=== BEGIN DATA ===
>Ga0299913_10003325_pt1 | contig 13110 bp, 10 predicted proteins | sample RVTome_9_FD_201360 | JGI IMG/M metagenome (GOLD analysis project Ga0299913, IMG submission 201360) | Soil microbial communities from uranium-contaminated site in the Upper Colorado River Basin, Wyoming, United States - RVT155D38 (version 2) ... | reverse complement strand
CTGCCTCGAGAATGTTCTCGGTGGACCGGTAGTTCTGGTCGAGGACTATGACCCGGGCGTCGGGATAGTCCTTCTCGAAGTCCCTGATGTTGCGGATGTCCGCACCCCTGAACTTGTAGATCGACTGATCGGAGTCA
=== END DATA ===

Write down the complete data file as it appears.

>Ga0299913_10003325_pt1 | contig 13110 bp, 10 predicted proteins | sample RVTome_9_FD_201360 | JGI IMG/M metagenome (GOLD analysis project Ga0299913, IMG submission 201360) | Soil microbial communities from uranium-contaminated site in the Upper Colorado River Basin, Wyoming, United States - RVT155D38 (version 2) ... | reverse complement strand
CTGCCTCGAGAATGTTCTCGGTGGACCGGTAGTTCTGGTCGAGGACTATGACCCGGGCGTCGGGATAGTCCTTCTCGAAGTCCCTGATGTTGCGGATGTCCGCACCCCTGAACTTGTAGATCGACTGATCGGAGTCA